I can relate to and appreciate hearing somebody honestly questioning whether or not they want to have kids. My wife (27) and I (26) get asked the standard baby questions all the time. Do you have kids? Do you want to have kids? Why don’t you want kids? Who doesn’t want kids?
We walk away feeling like we just personally insulted the person questioning us when we don’t give the expected answers. I wonder if they would feel the same way if I asked them the questions I wanted to ask in return. Why did you have kids? Are you truly any happier now than before you had kids? Don’t you feel like you have limited your life options/choices for the next 18 years by having kids? Did you really think having kids was going to save your marriage?
“I’m in the minority now, and if nothing changes (though I may very well change), I will be in the minority later.” Acknowledging and accepting the fact that you might change seems a lot more reasonable than most other people who automatically blurt out, “Yes, I am definitely having kids.”
Kids are not for everybody and the right time to have kids is not the same for all couples. If that is true, continuing to question yourself and your thoughts on having kids seems to be way more responsible than those who have made their mind up to have kids by the time they are 18.
In most people’s lives, there comes a time when choices are presented that we didn’t seek, and which are so challenging, we have to give in and grow to fit them as best we can.
That’s what having children used to be. In some cases it worked, in others the result was bad parenting.
These days, it might be whether or not to endure IVF because you met your partner aged 40 and suddenly became desperate to have a child because it means something to you that seemed unimaginable before.
Or, it might be leaving a partner whose love transforms you so much that life alone seems like life without your arms and legs- because he or she wants children and you don’t, or vice versa.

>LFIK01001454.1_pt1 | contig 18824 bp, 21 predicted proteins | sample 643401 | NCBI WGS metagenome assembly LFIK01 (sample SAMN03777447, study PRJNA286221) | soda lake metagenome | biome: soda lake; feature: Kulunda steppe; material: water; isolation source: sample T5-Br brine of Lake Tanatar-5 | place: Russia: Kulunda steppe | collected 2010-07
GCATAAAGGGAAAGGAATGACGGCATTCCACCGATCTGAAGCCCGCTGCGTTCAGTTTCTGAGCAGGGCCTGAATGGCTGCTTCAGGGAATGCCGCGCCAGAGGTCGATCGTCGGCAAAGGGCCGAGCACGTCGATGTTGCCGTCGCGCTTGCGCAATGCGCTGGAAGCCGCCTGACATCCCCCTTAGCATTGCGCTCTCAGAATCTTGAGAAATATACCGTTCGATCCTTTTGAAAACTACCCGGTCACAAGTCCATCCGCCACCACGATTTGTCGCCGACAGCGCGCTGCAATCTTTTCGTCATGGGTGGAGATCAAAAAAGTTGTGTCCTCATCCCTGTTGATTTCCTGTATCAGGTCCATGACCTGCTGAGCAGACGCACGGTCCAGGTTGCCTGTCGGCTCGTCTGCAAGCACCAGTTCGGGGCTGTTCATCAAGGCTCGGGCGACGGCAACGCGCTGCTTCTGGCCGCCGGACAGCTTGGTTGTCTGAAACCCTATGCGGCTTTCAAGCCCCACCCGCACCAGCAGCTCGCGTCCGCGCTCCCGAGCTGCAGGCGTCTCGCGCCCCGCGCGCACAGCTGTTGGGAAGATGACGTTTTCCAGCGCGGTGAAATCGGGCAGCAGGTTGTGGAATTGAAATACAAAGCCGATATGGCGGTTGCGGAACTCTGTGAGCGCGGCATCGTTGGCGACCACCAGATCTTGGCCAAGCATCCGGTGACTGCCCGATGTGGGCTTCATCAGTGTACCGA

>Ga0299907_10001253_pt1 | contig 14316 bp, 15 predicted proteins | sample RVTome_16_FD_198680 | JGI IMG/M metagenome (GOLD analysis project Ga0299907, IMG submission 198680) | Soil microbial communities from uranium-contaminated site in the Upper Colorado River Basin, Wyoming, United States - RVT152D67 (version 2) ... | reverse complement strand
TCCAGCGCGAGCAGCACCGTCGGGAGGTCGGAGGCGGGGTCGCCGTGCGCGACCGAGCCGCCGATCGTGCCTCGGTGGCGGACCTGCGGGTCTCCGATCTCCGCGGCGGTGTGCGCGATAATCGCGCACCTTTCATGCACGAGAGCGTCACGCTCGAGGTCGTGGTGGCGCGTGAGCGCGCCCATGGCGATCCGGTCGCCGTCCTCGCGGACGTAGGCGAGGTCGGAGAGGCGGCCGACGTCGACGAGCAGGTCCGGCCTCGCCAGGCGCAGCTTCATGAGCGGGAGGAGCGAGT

In most of the past, men didn’t want children for much more than to be heirs to their fortunes and careers. The women did the work, and got to know the kids, and the kids didn’t interfere with the father’s life. It may be biologically “normal” (?) for men not to want kids, but to enable their spouses to have them, and to tolerate them nonetheless!
The men who do want kids are the ones who presumably sacrifice the most for their sake- I think you grew up in an era when we devote sometimes ridiculous amounts of time and energy to child-rearing. Maybe there are lower- cost ways of doing it.
Worth exploring for people whose partners want different things, maybe. Unless one wants to live alone, it’s a partnership issue.
I don’t know whether I will have my own kids in the future, I’m still in college. I used to think that kids are kind of a pest. But the more I spent time around kids (well, other people’s kids), the more I realize they mean a lot more to my life, in ways that other things can never substitute for. They touched my hearts in parts that I didn’t know exist. Yeah, I think kids are amazing that way.
Whether or not you decide to have your own kids, just don’t deprive yourself of the wonderful experience of interacting with kids.
Speaking as someone who was born during the 1950s, I can tell you all about the societal pressure to marry and reproduce. Especially if you were female.
Well, people, there are plenty of us who made it out of that era with our sanity intact, and there are more than a few of us who didn’t marry and have kids. And, no, we are not bitter, barren spinsters. Not by a long stretch.
A thousand thanks for this post, Ben.
To Charles Johnson:
I have always found that it is those that are not sure of their own choices and plans who have to bash others. You say if you scratch the surfaces of chidless couples, you’ll find that they are unhappy. But the only reasoning you give for this is that they have quiet homes. It seems that it never crosses your mind that they may like their homes quiet.
It seems to me like you are trying to project your feelings on to them. Since you can’t imagine how someone could have a truly fulfilling, productive life without kids, you just decide the can’t be really happy. They *must* be lying.
I fail to understand how having children is the only way to have a dynamic life. I’d think traveling the world and learning about other cultures would be a great way to have a dynamic life. I also fail to see how concentrating on your own tiny little corner of the world with you and you kids could possibly lead to a dynamic life. Some people are “missing out” on having kids, but you’re missing out on the rest of the world. I’m really glad that not all parents and future parents think like you.